such basin councils are rare, and, furthermore, there are many cases of inter-basin transfers of water, including in the Mexico City region.
Governor Padrés brandished what has been a winning pro-aqueduct argument for most Sonorans, namely that “Water is now for all Sonoroenses, and not longer for just a few.” It is an argument that resonates with the Mexican Constitution’s guarantee (albeit far from the reality) of potable water access for all Mexicans. Even as support for the governor plummeted in late summer 2014, public support (outside of the Yaqui Valley region) for the governor’s projects to dam and transfer water to water-poor urban and rural areas was little affected -- although the support came coupled with demands that these projects abide by the rule of law.
The city’s commercial, construction, industrial, and agricultural elite and their associations stood at the forefront of statewide campaign in favor of the Novillo-Hermosillo aqueduct. The pro-aqueduct campaign also counted on the support of the State Water Commission (CEA) and Conagua, which provided most of the funds for the aqueduct.
Recognizing that government pro-aqueduct propaganda, along with the imposition of the will and power of the state government, wasn’t enough to dissuade the opposition, the Padrés administration began loosening the state government’s purse strings (along with those of federal grants) to create a legal facade for the draining of the Yaqui River. Typical of Mexico’s governance practices, CEA staring buying water rights from small landholders along the middle Yaqui river basin as well as offering payouts to valley producers who would agree, at least rhetorically, to yield their water rights.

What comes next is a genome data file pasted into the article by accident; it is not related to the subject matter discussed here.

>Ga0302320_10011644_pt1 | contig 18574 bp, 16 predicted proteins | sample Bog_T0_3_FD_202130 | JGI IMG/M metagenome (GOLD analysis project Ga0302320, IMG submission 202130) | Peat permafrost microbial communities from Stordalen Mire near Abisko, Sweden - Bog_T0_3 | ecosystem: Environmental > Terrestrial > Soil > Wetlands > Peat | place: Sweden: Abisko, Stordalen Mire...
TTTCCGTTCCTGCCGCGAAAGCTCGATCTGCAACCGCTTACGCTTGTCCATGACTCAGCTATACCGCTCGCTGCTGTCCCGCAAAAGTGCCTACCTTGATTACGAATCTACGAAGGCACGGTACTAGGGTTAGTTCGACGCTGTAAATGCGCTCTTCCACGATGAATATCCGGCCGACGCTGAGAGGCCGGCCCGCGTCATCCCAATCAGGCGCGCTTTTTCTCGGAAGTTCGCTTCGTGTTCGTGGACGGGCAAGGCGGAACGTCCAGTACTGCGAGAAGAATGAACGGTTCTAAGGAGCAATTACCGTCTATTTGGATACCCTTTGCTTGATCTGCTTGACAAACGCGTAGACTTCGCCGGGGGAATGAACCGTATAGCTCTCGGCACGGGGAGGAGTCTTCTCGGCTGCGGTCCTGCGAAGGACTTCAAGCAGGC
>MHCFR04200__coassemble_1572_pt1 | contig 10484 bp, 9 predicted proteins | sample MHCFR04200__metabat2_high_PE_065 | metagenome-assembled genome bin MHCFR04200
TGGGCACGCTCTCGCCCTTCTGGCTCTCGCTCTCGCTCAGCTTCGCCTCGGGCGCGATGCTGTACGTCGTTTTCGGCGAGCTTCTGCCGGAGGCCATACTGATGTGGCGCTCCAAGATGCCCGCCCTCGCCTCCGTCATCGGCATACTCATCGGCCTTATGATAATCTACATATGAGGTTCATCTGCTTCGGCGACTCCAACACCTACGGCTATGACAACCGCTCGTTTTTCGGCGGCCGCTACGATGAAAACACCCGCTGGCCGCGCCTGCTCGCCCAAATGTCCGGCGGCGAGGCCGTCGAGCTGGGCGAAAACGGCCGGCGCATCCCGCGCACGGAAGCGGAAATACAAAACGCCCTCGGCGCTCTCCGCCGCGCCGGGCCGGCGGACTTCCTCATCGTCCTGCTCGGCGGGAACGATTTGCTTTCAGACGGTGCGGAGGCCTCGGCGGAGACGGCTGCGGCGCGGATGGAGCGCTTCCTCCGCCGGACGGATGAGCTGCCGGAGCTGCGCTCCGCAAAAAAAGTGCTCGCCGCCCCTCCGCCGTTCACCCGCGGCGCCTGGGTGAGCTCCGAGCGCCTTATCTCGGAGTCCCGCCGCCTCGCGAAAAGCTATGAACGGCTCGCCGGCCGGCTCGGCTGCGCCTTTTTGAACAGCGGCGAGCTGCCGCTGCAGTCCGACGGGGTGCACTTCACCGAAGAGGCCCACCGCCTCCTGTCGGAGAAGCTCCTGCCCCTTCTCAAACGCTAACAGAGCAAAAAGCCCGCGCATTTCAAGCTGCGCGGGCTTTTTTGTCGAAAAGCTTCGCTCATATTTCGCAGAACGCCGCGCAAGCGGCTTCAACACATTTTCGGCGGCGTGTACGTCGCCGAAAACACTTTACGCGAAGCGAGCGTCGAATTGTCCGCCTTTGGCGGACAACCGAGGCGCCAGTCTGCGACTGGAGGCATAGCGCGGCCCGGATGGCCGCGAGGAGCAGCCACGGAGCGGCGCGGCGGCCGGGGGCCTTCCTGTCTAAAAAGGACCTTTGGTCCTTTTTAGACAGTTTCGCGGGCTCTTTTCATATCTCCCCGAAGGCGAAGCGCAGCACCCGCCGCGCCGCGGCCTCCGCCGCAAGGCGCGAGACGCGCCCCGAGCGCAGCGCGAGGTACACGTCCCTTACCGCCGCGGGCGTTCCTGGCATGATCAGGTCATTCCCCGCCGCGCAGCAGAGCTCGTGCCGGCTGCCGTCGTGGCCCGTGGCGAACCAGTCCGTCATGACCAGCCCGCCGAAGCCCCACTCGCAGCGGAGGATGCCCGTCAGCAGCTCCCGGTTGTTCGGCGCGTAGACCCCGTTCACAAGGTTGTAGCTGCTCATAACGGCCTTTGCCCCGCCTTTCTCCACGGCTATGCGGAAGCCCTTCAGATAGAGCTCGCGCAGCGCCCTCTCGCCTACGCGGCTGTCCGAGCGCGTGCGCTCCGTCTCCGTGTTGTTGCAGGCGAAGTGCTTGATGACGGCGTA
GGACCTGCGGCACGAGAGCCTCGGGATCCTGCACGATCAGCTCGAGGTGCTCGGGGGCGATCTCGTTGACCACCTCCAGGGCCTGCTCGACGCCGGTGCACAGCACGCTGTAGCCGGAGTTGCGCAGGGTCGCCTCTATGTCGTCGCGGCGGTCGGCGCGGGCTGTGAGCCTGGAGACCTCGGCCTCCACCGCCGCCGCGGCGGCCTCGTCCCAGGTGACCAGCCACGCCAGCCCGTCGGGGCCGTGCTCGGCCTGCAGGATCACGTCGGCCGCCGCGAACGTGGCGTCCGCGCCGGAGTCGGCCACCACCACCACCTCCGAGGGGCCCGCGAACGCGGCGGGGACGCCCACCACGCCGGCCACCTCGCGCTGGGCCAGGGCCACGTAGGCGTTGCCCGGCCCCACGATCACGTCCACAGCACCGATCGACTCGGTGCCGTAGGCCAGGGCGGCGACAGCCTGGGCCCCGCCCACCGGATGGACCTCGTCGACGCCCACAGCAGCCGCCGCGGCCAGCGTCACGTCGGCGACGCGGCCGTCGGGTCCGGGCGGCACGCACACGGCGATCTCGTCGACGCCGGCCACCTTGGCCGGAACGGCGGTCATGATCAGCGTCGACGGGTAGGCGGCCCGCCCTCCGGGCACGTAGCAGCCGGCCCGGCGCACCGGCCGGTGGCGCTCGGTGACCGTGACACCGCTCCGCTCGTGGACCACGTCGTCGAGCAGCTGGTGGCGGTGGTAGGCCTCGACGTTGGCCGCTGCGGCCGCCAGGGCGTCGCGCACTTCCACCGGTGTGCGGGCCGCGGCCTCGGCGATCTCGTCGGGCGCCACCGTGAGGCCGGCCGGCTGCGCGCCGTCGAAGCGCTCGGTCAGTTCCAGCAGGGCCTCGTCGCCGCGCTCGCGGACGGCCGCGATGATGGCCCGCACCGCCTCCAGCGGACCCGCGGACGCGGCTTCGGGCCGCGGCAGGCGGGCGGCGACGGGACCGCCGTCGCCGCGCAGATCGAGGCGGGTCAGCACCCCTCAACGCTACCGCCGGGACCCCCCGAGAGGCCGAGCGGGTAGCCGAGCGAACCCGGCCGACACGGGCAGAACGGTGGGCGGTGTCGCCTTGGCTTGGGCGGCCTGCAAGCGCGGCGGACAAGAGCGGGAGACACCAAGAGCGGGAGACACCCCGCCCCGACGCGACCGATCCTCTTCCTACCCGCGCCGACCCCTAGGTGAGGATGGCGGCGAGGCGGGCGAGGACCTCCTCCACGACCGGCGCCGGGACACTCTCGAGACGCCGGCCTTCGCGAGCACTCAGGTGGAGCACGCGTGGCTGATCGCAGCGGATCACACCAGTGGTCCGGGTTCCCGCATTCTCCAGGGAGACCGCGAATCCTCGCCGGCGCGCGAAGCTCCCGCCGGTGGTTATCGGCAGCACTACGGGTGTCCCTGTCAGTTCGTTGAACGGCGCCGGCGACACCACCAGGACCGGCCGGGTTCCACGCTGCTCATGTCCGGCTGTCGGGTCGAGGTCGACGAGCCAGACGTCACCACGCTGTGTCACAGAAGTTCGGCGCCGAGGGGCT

Although CEA led the publicity campaign justifying the transfer of water, the state water commission had the firm backing of CONAGUA during the Calderón administration. In a July 2010 visit to Hermosillo, President Calderón gave the presidential blessing to the assertion by CONAGUA that it had secured almost 52 Mm3 of water from the Yaqui river basin that were not accounted for or distributed and which could therefore be transferred through the planned aqueduct.
According to CONAGUA, this available Yaqui River water could be used to meet “the basic needs of the city and permit its development.” After the Calderón sexenio ended, CONAGUA became pronouncedly more distant from Padrés and CEA. But the federal government under President Enrique Peña Nieto continued granting funds for Sonora SI projects, including aqueducts and dams.
Handing out government funds -- which remain largely unaccounted for -- did create a flimsy legal facade for the transfer of water rights to Hermosillo. Moreover, other government payouts to those who would express support for the aqueduct created divisions in the Yaqui valley, including among Yaquis themselves -- particularly those with a history of working for state government programs.